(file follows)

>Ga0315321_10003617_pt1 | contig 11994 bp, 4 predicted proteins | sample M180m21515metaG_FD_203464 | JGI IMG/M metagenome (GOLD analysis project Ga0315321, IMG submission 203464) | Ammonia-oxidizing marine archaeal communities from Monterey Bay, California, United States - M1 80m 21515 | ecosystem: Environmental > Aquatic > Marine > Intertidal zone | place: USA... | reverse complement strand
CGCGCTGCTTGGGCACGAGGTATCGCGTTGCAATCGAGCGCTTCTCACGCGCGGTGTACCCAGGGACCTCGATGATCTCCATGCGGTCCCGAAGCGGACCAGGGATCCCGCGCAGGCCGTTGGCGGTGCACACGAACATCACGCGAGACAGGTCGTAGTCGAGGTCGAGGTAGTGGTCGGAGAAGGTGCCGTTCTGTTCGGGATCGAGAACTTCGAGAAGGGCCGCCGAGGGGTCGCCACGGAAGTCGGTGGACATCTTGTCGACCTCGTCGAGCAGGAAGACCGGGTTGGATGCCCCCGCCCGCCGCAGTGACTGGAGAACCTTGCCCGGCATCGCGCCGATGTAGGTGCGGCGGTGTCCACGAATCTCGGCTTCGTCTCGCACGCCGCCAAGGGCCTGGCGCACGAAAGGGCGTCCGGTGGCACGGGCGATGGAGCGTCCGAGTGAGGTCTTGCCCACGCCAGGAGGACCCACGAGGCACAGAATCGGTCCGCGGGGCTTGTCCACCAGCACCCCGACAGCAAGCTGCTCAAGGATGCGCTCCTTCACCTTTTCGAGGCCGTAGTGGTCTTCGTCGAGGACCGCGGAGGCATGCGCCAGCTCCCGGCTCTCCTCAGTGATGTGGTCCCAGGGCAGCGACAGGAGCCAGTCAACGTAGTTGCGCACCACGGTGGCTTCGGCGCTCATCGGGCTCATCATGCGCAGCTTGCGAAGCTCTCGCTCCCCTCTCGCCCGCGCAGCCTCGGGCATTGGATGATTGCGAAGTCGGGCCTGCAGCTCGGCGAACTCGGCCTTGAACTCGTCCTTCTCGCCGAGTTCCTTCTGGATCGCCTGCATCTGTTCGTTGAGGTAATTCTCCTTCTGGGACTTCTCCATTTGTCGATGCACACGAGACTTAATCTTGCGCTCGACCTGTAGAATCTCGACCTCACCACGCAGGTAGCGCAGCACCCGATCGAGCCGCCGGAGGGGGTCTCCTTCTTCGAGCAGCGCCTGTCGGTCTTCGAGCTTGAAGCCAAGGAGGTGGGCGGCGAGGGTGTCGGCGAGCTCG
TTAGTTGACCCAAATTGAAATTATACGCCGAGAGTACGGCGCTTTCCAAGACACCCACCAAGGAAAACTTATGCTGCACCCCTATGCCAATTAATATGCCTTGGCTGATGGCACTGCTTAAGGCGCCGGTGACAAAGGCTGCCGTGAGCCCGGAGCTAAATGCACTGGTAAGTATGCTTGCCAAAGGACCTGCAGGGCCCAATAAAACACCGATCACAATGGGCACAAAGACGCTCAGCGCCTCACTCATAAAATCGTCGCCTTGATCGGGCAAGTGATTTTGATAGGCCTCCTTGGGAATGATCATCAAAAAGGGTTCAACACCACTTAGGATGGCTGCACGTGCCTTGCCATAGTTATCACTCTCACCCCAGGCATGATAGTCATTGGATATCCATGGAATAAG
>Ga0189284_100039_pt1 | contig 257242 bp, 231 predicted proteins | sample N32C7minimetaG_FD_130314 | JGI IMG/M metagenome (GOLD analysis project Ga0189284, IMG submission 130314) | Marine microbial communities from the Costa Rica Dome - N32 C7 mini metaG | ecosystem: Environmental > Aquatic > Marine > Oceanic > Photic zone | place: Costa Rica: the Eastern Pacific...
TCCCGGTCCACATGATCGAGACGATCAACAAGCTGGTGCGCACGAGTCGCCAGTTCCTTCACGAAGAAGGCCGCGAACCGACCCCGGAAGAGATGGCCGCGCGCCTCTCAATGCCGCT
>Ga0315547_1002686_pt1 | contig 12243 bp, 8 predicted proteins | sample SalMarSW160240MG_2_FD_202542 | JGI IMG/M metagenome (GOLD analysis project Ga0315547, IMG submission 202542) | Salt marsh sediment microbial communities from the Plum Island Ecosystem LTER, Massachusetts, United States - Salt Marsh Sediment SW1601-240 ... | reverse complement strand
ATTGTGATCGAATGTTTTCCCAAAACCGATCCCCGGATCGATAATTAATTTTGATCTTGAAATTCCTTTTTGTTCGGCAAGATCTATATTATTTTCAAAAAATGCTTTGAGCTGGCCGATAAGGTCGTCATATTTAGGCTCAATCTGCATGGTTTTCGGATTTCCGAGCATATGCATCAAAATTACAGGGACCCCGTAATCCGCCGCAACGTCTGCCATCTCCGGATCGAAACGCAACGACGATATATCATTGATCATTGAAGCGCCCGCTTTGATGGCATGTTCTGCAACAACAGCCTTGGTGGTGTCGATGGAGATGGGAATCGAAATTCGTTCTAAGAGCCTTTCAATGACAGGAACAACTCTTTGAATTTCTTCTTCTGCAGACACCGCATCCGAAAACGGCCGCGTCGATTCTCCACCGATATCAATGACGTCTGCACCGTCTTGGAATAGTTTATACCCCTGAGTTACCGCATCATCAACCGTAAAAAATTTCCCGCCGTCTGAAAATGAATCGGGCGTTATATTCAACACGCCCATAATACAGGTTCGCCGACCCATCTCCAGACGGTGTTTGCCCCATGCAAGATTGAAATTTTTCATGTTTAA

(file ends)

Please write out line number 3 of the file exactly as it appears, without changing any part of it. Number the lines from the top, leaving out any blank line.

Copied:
TTAGTTGACCCAAATTGAAATTATACGCCGAGAGTACGGCGCTTTCCAAGACACCCACCAAGGAAAACTTATGCTGCACCCCTATGCCAATTAATATGCCTTGGCTGATGGCACTGCTTAAGGCGCCGGTGACAAAGGCTGCCGTGAGCCCGGAGCTAAATGCACTGGTAAGTATGCTTGCCAAAGGACCTGCAGGGCCCAATAAAACACCGATCACAATGGGCACAAAGACGCTCAGCGCCTCACTCATAAAATCGTCGCCTTGATCGGGCAAGTGATTTTGATAGGCCTCCTTGGGAATGATCATCAAAAAGGGTTCAACACCACTTAGGATGGCTGCACGTGCCTTGCCATAGTTATCACTCTCACCCCAGGCATGATAGTCATTGGATATCCATGGAATAAG